If a movie or series would be made from your books, would you be happy with the ‘based on’ version or would you rather like they showed it exactly the way you created it?

Before having my first novel published I was not really aware of the amount of behind-the-scenes work, or the number of people involved in not only the initial publication, but also everything which happens after that, such as the audio book recording, translation into other languages etc. What has struck me the most is how much all those involved care about the work, about doing their very best for it in its different forms, and how they all really know what they’re doing. I would like to think that if any of my novels were made into movies, or serialised for tv, the same would apply – therefore if changes had to be made to make something more screen-friendly, I think I would listen to those whose job it is to do that.

Who would you like/have liked to interview? Do you have certain people you contact while doing research to pick their brains? What are they specialized in?

Since moving back to Italy to pursue my writing career full time, I have been very fortunate to meet, or be re-acquainted with, many wonderful older people who have been so generous in recounting their lives and the experiences of their youth to me. These have been conversations more than interviews, and all incredibly instructive, particularly when it comes to small details of their day-to-day lives – the sorts of things which don’t make it into history books – but which can enrich a historical novel tremendously.

Is there someone you sometimes discuss a dilemma with?

My husband is my sounding-board, and is usually very helpful, but our book discussions are only verbal as he refuses to read anything I have written until it’s published. It’s his way of ensuring that I finish what I started. So far, it’s worked. 

What is more important to you : a rating in stars with no comments or a reviewer who explains what the comments they give are based on (without spoilers of course)

I think that they are both important, although I also think it’s important not to obsess about either because it’s all down to each individual reader’s personal taste. We’ve all read a brilliant book at some point and been surprised that it’s not at the top of a best-seller list. Equally we can probably all name at least one book which comes with a great fanfare of rave reviews and promises to be fantastic but ends up at the charity shop, or in the recycling bin if it’s so bad we couldn’t bear to inflict it on anybody else.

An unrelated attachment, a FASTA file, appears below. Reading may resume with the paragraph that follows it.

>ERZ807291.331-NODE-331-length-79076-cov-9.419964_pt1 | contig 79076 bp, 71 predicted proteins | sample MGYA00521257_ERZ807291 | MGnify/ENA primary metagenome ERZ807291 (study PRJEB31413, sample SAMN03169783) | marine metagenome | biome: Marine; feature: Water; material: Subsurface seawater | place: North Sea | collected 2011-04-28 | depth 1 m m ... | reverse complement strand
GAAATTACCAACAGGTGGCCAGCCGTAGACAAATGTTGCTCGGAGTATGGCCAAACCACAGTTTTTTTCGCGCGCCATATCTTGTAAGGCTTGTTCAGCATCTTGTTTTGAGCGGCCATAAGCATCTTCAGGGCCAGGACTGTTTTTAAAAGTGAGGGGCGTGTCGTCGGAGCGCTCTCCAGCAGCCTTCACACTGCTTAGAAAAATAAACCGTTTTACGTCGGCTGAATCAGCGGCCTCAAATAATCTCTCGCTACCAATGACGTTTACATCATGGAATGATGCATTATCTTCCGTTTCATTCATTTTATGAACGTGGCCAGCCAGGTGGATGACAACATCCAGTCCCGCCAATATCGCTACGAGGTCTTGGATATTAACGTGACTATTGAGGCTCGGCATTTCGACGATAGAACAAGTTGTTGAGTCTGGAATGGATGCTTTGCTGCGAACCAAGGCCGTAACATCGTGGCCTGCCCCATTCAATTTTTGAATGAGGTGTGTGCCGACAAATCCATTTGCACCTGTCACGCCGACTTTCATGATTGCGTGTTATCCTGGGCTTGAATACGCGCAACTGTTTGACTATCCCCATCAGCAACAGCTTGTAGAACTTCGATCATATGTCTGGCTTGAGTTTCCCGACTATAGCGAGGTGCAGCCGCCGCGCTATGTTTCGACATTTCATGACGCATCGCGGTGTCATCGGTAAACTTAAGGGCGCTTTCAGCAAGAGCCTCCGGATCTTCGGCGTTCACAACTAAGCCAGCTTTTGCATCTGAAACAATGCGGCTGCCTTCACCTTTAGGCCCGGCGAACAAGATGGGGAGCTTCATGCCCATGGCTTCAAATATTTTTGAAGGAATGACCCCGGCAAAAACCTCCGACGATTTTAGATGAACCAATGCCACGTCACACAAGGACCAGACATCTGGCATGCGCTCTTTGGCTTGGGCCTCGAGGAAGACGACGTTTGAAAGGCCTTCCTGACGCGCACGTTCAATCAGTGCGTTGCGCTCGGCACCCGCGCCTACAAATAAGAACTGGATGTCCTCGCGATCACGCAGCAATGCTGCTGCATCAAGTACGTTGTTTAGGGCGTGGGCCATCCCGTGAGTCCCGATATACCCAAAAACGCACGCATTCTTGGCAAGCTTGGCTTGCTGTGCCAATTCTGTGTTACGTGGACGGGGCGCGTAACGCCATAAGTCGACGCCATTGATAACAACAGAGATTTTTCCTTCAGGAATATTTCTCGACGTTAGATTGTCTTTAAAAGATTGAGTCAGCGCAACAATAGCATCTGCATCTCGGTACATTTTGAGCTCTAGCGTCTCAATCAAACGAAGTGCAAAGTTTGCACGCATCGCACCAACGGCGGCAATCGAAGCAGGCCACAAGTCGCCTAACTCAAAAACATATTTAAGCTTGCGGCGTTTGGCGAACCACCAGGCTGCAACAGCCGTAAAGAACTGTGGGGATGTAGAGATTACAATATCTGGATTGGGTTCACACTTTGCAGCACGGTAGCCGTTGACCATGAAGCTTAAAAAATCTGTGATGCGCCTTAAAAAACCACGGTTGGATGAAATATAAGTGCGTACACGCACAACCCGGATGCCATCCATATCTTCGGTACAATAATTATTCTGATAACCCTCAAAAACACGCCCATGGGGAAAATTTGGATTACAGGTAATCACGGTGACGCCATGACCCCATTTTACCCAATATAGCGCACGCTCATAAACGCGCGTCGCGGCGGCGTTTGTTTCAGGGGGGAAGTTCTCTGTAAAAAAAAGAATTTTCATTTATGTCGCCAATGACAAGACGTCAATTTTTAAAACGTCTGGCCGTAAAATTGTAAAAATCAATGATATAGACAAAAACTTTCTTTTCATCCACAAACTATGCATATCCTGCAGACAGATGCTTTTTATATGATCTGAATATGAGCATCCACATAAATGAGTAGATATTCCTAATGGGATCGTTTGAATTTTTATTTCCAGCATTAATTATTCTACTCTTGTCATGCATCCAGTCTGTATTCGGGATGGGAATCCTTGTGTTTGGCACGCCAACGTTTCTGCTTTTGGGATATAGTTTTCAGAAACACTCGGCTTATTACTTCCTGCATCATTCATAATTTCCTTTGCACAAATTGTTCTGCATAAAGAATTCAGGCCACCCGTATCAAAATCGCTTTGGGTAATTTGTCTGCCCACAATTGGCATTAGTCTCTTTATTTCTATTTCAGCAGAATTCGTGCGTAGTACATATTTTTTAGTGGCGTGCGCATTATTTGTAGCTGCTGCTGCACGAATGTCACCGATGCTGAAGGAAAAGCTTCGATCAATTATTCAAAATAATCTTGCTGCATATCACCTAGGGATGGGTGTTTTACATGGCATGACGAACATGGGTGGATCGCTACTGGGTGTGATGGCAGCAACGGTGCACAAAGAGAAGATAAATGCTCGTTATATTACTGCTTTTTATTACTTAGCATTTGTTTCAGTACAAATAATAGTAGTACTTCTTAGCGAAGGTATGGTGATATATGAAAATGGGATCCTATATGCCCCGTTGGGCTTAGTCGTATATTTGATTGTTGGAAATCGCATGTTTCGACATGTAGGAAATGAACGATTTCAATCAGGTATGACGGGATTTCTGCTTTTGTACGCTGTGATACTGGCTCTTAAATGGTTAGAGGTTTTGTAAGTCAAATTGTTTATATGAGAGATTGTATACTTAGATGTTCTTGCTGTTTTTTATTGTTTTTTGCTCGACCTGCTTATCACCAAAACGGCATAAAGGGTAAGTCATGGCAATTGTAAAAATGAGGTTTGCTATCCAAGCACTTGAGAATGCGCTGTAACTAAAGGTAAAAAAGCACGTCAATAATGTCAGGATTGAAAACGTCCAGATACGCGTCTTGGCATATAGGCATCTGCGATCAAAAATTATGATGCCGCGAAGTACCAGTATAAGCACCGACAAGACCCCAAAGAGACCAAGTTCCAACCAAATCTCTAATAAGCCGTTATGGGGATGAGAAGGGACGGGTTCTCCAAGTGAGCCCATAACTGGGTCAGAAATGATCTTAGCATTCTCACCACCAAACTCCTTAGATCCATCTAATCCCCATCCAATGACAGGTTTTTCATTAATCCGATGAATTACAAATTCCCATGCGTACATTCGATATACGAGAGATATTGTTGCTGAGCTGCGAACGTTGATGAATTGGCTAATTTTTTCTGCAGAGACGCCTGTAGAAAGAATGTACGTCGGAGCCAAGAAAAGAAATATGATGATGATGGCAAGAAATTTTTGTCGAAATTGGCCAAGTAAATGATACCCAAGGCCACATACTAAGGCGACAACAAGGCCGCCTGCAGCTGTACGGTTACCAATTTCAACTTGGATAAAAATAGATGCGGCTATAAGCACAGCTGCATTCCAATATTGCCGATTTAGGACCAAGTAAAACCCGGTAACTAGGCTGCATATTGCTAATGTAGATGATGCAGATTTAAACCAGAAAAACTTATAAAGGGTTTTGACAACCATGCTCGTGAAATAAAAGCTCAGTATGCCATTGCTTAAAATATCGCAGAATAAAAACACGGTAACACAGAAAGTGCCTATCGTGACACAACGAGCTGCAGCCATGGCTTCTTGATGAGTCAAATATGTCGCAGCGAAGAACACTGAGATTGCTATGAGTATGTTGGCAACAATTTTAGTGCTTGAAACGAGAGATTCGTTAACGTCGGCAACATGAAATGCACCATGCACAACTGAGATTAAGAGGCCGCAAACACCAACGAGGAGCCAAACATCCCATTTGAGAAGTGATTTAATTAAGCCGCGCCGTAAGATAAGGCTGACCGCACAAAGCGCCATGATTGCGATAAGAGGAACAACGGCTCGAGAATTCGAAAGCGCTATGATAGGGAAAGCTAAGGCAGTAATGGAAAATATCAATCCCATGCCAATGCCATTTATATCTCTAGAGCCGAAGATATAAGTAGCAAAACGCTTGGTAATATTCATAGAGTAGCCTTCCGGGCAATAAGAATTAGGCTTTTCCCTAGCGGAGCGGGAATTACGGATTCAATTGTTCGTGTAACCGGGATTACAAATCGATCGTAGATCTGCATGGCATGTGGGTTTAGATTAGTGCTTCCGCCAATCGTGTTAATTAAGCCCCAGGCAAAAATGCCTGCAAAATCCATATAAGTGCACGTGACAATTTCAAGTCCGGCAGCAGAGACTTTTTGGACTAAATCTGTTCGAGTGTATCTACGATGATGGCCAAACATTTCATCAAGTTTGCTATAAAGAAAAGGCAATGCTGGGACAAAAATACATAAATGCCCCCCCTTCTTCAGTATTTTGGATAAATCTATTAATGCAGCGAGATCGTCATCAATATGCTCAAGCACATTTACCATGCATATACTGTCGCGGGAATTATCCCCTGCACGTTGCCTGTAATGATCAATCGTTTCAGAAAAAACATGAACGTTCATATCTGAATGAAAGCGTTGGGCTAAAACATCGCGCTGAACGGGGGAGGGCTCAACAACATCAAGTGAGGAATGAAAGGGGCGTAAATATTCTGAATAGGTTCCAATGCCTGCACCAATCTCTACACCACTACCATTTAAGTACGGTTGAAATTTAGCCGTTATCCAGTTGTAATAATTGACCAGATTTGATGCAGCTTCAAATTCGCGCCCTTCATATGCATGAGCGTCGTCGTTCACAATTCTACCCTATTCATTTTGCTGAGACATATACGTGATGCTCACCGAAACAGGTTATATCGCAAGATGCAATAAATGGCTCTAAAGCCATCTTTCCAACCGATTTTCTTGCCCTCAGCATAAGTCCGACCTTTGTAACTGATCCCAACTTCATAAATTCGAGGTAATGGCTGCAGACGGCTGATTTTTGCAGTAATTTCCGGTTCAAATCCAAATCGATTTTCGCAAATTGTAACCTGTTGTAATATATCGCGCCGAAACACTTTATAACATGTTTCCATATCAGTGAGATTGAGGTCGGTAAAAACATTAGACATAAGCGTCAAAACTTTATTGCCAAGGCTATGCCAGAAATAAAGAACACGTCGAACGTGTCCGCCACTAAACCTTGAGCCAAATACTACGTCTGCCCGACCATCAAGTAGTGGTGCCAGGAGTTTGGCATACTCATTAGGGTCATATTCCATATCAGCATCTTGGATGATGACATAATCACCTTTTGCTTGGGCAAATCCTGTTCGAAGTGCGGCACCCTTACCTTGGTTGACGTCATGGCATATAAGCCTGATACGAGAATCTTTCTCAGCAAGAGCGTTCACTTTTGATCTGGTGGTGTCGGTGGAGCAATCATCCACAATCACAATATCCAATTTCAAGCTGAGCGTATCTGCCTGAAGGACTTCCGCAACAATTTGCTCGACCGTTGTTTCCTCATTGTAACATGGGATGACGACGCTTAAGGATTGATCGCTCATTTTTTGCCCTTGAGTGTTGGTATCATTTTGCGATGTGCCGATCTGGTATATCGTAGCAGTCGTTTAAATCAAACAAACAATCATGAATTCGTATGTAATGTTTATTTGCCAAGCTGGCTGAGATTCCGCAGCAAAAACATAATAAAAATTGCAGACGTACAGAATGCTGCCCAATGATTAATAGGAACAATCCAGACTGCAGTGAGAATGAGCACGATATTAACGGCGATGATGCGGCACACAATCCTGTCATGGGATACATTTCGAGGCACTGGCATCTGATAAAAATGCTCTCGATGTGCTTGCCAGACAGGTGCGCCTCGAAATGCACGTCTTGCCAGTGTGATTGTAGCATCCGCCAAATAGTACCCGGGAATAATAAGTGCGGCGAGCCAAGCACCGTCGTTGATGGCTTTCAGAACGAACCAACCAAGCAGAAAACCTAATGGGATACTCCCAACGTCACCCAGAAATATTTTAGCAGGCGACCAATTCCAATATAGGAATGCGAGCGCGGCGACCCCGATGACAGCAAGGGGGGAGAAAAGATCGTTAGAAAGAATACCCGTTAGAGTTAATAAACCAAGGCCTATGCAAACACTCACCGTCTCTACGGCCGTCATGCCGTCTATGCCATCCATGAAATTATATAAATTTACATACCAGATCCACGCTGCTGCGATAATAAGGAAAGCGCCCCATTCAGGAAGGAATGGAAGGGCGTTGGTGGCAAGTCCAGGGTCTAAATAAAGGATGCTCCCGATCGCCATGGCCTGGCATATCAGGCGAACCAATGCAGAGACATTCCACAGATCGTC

Reviews with comments are good to receive, particularly when a reader has really enjoyed a book. As an author, hearing that someone has appreciated something you’ve poured so much of your time and energy into is a wonderful, affirming thing.

That said, a poor review can also be helpful as it can draw attention to what needs improving. Amongst these I don’t include the rude, or spiteful or just plain nonsensical comments; or the ones which just say something along the lines of ‘Not for me’ without explaining why. These aren’t helpful either to other readers, or to the author.

Any honest opinion – good, bad or indifferent – is valid, a long as it’s explained.

As for spoilers. I will not disclose the name of the novel or who wrote it, but the review read ‘…in the end, they all turned out to be ghosts, which was brilliant. I didn’t see it coming.’   

Thank you, Francesca Scanacapra and Rachel’s Random Resources


About the author 

Francesca Scanacapra was born in Italy to an English mother and Italian father, and her early childhood was spent in Bologna, the city whose rich history has been the inspiration for the Bologna Chronicles series of novels. Francesca’s adult life has been somewhat nomadic with periods spent living in Italy, England, France, Senegal and Spain. In 2021 she returned to her native country and back to her earliest roots to pursue her writing career full time. She now resides permanently in rural Lombardy in the house built by her great-grandfather which was the inspiration for her Paradiso Novels.